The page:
With GDC 2019 hosting some of gaming’s most prominent figures, Hardcore Gamer had the privilege to meet with the team behind DONTNOD’s Life is Strange. Coming hot on the heels of detailing information about Life is Strange 2 Episode 3: Wasteland, we discussed the past, present and future of Life is Strange. The title made its debut back in 2015 with the first installment following a group of teenagers in a high school setting. When our protagonist, Max, figures out she can turn back time, it becomes a race against the clock to solve the mystery haunting her town.
After the debut of Life is Strange and The Awesome Adventures of Captain Spirit, DONTNOD is back again with a new adventure in Life is Strange 2. We follow the story of two brothers, Sean and Daniel, in their coming of age experiences. After being involved in an accident which left both a police officer and their father dead, Sean and Daniel find themselves as fugitives on the run to their father’s home town in Mexico. Life is Strange 2 is about to receive its third episode on May 9 that follows the brothers into new and dangerous territory. We sat down with Raoul Barbet (Co-Game Director & Co-Creator) and Luc Bagadhoust (Lead Producer) at GDC to discuss the past, present and future of Life is Strange. Note that while both Barbet and Bagadhoust were present, Barbet answered all questions.
[Hardcore Gamer] Thank you so much for having me, this is excellent to be able to talk, I just saw the press release for Episode 3 coming out for Life is Strange 2! It looks like we are going to continue to see the brothers (Sean and Daniel) evolve, so that’s going to be awesome. What made you want to move away from the first Life is Strange and focus on two siblings versus high school kids in a social situation like that? Because it’s a very different story from the first one.
Raoul Barbet (RB): I think the answer is in your questions, we wanted to do something different. For the team, for us and for the players, we had a lot of discussion with Square Enix about that to think about what is really “Life is Strange.” We think it’s more about characters than stories, and so we wanted to move on and talk about other themes and tackle other subjects.
Yes, you do tackle quite a few different subjects. Some would even say Life is Strange 2 is a little more political than the previous works, just because you do kind of touch upon American politics that are currently ongoing. What was the decision behind that direction?
[RB] Yeah a lot of players say that the second Life is Strange is more political. I don’t think so much it’s such a case, for me the first one, we were talking about a lot of different subjects in the first one because of the setting. It was high school, it was teenagers, I would say the difficulties you can have as a teenager such as: harassment, depression, family problems. So I think it depends on the story, it’s because of the story and the characters that we also deal with some subjects. So here, we wanted first to talk about education which is a main subject for the second season. That’s why we begin to write this story of the brothers and what it means to take care of someone. Yeah, the fact that the subject in mention is part of the story, but we haven’t created the story to talk about that subject. It’s because our story takes place in our world, in a realistic society. So not talking about a subject would for us have been a problem, but I think there are types of things and subjects you have in Europe. Of course in France we have the subject of immigration, and is the case of Europe. Yeah, it’s because the story is taking place in the United States we talk about it, it’s something that affects general modern societies, so it’s interesting to put the player in a situation where you can think about it and make your own opinion about it.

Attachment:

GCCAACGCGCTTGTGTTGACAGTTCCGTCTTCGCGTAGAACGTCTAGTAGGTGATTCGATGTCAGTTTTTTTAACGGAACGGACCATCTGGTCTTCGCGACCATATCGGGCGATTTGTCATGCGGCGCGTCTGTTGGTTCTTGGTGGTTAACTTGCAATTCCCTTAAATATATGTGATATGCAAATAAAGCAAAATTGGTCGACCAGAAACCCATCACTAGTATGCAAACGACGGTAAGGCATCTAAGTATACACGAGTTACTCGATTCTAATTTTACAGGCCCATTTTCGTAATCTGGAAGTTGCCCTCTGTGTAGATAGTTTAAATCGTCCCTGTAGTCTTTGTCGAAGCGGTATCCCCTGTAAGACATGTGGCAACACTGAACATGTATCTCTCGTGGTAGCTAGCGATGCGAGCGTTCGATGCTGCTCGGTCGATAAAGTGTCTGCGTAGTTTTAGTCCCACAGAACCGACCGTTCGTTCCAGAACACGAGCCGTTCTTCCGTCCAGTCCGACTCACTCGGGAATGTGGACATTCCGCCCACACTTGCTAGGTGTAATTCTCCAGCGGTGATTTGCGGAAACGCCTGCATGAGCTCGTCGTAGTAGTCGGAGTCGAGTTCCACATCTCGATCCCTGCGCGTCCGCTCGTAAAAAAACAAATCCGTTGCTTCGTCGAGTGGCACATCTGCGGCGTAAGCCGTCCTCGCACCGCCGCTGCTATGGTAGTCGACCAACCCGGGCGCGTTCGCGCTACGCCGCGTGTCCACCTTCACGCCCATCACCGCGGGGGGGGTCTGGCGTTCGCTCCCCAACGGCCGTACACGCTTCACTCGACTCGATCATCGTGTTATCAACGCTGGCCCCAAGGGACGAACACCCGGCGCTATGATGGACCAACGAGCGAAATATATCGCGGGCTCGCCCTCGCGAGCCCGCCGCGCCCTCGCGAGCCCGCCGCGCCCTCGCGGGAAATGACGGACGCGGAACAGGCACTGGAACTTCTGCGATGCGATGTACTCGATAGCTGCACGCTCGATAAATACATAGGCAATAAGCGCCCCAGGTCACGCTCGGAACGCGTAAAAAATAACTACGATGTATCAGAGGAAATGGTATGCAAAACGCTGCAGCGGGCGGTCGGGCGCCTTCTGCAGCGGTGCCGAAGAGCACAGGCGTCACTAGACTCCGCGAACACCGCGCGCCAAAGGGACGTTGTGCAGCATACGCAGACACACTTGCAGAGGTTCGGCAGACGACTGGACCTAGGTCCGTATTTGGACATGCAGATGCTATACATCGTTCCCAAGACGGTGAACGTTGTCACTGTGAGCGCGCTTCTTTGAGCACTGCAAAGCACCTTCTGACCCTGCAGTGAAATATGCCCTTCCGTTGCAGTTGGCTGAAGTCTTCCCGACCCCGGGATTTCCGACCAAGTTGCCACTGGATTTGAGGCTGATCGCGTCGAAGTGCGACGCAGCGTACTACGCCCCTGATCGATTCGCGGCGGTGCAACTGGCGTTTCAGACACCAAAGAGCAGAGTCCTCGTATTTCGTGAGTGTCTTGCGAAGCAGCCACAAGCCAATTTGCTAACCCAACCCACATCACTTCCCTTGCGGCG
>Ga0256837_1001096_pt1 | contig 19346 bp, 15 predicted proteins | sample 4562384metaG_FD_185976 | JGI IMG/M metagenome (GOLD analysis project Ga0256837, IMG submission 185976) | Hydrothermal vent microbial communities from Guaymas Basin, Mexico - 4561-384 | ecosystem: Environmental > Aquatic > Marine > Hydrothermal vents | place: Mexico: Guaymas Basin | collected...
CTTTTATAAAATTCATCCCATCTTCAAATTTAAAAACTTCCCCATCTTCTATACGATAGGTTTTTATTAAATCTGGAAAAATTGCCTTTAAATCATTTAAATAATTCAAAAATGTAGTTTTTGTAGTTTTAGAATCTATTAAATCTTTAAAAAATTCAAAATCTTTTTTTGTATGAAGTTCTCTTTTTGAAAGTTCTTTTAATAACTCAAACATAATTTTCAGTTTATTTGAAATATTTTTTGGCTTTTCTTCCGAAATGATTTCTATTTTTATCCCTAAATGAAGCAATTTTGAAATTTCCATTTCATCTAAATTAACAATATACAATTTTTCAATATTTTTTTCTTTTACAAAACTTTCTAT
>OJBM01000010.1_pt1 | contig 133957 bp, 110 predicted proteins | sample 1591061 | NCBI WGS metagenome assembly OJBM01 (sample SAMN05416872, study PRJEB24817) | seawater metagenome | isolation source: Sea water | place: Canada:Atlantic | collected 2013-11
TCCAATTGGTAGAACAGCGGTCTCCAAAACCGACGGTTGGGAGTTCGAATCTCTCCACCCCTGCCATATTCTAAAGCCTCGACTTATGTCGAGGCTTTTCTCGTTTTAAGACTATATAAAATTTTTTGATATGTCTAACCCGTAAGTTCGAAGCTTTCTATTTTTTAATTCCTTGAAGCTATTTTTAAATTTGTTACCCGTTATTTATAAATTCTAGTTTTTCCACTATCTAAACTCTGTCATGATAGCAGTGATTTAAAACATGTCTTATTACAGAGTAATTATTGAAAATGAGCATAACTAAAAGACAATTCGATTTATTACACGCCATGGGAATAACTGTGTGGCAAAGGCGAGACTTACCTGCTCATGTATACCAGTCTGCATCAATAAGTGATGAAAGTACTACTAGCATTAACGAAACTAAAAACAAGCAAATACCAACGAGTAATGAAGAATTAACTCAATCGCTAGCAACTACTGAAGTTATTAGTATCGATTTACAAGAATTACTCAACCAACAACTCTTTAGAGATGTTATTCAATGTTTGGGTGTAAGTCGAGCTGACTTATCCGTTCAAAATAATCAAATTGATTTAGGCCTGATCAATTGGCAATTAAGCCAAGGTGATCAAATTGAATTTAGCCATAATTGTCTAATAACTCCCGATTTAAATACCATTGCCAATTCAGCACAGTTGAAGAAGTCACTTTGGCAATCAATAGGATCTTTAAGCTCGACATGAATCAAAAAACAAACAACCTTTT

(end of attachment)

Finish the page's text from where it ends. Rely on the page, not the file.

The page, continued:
I typically notice that, at least here in the United States, there is kind of…I don’t want to say a complete aversion, but there is some hesitance to talking about politics in video games. And it’s not even, like you just described, it’s not necessarily politics, it’s just real things that happen.
[RB] Ah, yeah.
So I think what you’re doing here with this is normalizing different identities. That’s what I appreciated about the first one, there were a lot of different topics about mental health and going around in a school setting as a teenager facing those adolescent troubles. So in this one [Life is Strange 2] is more about family. Is there anything you can tell us specifically about Episode 3 and what it means for the brothers and what challenges they are going to face?
[RB] Yeah, a bit! So I will say I really love this one (laughs). I think the third episode was my preferred personally. Working on the second episode was really cool, but I think this one will please a lot of players because of the themes we talk about, the setting and the difficulties we will face for sure. It’s not so much information, we don’t want to give too much away…you’ll see.